Putting the New in Nuclear: Small Modular Reactors — Part 2

- September 16th, 2019

Aside from generating energy that can be converted into electricity, SMRs have a variety of potential applications.

Offering society energy security and simultaneously combating climate change are two of the most pressing problems facing humanity. Clean energy solutions provide the opportunity to decrease energy scarcity while reducing carbon emissions. 

Most people instantly think solar and wind as the primary clean energy alternatives, but a growing case for nuclear energy is emerging, highlighting the potential atomic energy can provide as the world shifts from fossil fuels.

In part one of the Investing News Network’s “Putting the New in Nuclear” series, we looked at a niche segment of the nuclear sector, small modular reactors (SMR). Despite being miniature reactors, SMRs can generate up to 300 megawatts electrical (MWe) while producing no carbon emissions.

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Aside from generating energy that can be converted into electricity, SMRs have a variety of potential applications, making them worthy of inclusion in the clean energy conversation.

Small modular reactors: A roadmap to rollout

Canada, as well as several other countries, have launched initiatives to explore the various ways SMRs can be used to reduce carbon footprints and supply steady energy to remote areas.

The SMR Roadmap, Canada’s national small-scale nuclear strategy, estimates the value of domestic sector to be C$5.3 billion between 2025 and 2040 alone. Globally, that number jumps to C$150 billion.

While other countries like Australia mull over the potential nuclear energy in various sizes may offer, Canada has a chance to pull ahead and be a leader in the sector, and the country could play an instrumental role in the rollout of SMRs.

According to a recently released international survey, Canada ranks number one as the world’s preferred supplier of oil and natural gas. Respondents rated the nation highly on its innovation as well as its “use of cutting-edge technology aimed at minimizing environmental impacts,” both of which can be said of SMRs as well.

Paul Murphy, a project finance lawyer by trade and energy sector participant, is a proponent of SMRs, pointing to the versatility they offer. Murphy has been involved with the United States and Canada’s SMR space for a number of years, and hosted a seminar on mining applications for SMRs at the 2019 Prospectors and Developers Association of Canada conference.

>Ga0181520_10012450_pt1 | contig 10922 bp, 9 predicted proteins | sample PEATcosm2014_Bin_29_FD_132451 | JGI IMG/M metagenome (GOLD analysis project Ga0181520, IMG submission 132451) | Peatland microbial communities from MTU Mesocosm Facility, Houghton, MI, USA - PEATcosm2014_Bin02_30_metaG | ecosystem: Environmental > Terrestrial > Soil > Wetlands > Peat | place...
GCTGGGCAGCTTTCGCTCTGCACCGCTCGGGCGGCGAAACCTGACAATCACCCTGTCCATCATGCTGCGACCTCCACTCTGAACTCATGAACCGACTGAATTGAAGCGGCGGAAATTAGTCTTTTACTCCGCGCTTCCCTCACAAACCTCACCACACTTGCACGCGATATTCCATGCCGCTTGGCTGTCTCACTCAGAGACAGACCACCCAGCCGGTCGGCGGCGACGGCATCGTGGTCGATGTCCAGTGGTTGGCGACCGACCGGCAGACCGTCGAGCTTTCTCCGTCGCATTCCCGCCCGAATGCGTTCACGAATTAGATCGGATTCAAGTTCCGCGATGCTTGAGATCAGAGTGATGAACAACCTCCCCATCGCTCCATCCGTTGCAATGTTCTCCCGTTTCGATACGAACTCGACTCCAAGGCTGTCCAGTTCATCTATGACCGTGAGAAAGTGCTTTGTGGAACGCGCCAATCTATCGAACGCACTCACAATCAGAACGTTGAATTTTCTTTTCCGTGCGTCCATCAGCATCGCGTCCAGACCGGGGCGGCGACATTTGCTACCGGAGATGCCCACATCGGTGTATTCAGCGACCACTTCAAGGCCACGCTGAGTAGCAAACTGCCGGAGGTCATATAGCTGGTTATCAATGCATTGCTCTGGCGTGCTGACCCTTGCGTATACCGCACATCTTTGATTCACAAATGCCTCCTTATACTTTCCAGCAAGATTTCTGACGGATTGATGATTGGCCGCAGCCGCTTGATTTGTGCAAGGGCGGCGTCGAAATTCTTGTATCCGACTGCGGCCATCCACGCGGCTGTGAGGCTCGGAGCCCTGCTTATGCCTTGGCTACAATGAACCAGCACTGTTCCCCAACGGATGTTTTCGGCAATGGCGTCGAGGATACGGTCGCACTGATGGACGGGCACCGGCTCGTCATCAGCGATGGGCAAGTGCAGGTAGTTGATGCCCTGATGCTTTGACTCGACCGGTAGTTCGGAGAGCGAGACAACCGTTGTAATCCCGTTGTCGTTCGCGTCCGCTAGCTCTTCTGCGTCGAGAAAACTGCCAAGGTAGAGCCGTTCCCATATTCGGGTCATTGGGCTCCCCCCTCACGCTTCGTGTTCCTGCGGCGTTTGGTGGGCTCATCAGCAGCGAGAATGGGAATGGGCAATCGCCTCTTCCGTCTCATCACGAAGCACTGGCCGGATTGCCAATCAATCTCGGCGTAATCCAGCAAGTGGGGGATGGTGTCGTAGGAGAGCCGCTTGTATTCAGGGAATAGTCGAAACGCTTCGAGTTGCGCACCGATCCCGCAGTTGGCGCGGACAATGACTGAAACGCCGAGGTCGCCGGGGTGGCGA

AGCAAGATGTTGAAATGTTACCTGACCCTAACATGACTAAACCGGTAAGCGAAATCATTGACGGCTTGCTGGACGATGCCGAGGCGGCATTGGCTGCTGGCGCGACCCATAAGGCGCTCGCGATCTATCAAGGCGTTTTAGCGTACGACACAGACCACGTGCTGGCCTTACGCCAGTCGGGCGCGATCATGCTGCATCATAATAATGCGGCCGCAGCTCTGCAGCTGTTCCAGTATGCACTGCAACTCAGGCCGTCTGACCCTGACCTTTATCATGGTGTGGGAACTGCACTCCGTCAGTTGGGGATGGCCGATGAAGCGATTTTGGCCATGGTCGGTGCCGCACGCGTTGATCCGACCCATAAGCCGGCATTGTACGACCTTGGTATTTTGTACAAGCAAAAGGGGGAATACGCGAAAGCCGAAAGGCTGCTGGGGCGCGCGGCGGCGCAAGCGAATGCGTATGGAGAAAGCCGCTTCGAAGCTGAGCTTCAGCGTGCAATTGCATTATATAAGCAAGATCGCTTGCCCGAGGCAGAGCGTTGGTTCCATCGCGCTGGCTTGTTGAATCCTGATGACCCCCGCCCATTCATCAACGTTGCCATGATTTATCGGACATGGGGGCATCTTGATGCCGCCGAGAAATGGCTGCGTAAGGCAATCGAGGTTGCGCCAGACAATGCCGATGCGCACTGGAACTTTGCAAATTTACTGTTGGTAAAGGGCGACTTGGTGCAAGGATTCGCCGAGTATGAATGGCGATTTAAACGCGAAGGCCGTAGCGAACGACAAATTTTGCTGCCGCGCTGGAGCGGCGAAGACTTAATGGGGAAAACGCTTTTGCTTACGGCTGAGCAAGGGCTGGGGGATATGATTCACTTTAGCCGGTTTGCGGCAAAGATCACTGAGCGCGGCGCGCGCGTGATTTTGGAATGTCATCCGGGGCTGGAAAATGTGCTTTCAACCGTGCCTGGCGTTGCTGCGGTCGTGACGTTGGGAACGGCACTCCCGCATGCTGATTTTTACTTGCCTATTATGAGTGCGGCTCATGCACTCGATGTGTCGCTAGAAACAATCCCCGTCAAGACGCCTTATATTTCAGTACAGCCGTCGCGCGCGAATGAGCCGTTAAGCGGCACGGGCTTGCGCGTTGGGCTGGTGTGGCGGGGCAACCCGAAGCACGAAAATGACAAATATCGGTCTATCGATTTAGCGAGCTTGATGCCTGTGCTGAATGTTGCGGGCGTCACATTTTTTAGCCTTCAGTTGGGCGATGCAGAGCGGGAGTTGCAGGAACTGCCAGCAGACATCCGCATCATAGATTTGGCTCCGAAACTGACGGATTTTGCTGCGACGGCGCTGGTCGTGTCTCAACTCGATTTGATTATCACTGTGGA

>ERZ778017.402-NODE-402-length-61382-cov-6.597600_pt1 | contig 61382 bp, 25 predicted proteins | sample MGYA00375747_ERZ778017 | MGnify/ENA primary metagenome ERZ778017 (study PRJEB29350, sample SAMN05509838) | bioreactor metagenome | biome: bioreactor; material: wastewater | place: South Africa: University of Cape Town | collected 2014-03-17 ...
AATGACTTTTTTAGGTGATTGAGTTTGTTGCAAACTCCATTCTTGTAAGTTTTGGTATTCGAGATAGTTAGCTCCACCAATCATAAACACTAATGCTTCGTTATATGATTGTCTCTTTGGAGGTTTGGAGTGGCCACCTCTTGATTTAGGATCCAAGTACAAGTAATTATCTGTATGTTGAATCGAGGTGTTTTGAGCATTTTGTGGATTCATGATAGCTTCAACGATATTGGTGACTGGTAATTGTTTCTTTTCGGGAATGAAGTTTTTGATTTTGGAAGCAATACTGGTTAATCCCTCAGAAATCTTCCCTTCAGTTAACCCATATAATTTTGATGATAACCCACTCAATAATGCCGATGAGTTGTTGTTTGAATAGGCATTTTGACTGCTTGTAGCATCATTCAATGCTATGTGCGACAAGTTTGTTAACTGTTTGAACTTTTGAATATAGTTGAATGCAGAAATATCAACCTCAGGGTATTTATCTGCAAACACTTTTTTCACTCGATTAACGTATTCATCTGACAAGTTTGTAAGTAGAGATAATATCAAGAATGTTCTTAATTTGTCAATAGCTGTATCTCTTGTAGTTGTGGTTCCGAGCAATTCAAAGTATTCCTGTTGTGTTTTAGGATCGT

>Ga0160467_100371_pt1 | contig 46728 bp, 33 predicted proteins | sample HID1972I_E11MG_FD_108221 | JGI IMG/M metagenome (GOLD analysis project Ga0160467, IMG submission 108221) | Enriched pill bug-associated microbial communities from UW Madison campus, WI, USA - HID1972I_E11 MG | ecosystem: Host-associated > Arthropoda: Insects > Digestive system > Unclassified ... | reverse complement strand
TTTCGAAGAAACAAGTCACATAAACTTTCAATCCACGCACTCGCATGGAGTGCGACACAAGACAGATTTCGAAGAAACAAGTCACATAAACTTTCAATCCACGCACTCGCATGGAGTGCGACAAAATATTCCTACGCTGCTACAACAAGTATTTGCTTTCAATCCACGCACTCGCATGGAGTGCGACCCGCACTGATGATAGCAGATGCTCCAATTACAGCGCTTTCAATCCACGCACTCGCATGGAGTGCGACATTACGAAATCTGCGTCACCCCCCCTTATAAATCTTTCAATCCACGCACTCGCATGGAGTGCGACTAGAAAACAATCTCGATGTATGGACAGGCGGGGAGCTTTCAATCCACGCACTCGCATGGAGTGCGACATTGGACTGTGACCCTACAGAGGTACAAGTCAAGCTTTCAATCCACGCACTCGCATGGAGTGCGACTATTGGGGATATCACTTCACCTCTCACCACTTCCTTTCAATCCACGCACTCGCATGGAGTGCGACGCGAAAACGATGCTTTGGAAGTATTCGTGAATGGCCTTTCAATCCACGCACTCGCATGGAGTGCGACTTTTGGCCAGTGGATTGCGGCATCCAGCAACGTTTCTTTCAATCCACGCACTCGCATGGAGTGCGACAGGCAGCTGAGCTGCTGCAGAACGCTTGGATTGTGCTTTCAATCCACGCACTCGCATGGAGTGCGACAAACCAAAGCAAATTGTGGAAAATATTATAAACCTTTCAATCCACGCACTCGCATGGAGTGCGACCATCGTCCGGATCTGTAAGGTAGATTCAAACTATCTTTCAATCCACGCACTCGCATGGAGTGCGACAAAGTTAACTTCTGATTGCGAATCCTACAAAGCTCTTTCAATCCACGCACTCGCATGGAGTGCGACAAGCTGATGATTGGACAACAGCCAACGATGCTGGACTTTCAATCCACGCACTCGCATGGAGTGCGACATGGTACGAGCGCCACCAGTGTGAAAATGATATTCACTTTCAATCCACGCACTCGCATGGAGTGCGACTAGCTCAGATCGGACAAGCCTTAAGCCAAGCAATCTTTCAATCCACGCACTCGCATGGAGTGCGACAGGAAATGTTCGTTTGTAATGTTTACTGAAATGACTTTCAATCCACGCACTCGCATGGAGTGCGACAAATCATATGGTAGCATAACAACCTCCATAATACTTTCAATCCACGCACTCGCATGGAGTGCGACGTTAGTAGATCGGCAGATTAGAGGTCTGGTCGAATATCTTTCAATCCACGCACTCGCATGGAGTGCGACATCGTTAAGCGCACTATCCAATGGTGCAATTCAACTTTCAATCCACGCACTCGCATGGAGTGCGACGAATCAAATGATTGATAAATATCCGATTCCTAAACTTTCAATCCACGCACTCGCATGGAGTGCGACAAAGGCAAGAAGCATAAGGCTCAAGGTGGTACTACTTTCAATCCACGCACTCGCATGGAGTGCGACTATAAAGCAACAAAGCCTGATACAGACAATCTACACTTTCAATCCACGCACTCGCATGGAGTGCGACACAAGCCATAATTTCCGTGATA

Over the years of his involvement, he has watched SMRs inch closer to becoming a commonplace reality. He credits increased government involvement with helping propel the sector thus far.

“The biggest change is just getting closer to having something that you might actually be able to buy. You’re seeing more activity and more government support,” said Murphy.

“Obviously, what Canada is doing through the SMR road map and what they’re trying to do in Chalk River, it just seems like there’s more activity in the space going from really just nuclear engineers trying to come up with the next great idea to now, I think government’s starting to see the applications and the needs and throwing more support behind that, whether it’s Canada, the UK, the US. I just think you’re seeing more government activity in the space, which is obviously very important to the overall success of SMRs.”

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Canada’s position as the second largest producer of uranium, the fuel used by SMRs, can be leveraged in the country’s widespread and international SMR rollout.

As Murphy noted, the notion of Canada and uranium is a more palatable conversation than uranium and some of the other countries in the world.

“Maybe Canada doesn’t have quite the effect or the reaction that some other countries might have if they’re promoting the technology where there may be a backlash,” he said. “For clinical reasons, Canada might have a softer approach that doesn’t have that political overlay to it that maybe other countries in promoting the technology would have and that could be very helpful for the conversation.”

Small modular reactors: A unified stance on climate change

Finding ready solutions to address the global climate crisis is paramount; however, many countries are dragging their feet in terms of actually implementing strategy. That’s where SMRs can be especially useful. Unlike other forms of non-renewable resources that emit pollution, nuclear energy is carbon free.

As Neil Alexander, president at Bucephalus Consulting, pointed out, the climate crisis is one that needs to be tackled by a global approach.

“I think greenhouse gases is the first time the world has had a pollution where you can’t solve it by solving your own problems. You actually have to work internationally in order to get the solution. People have not adapted to that change that the world has to put itself through because we are still trying to deal with the problem as though it’s a national problem,” said Neil Alexander.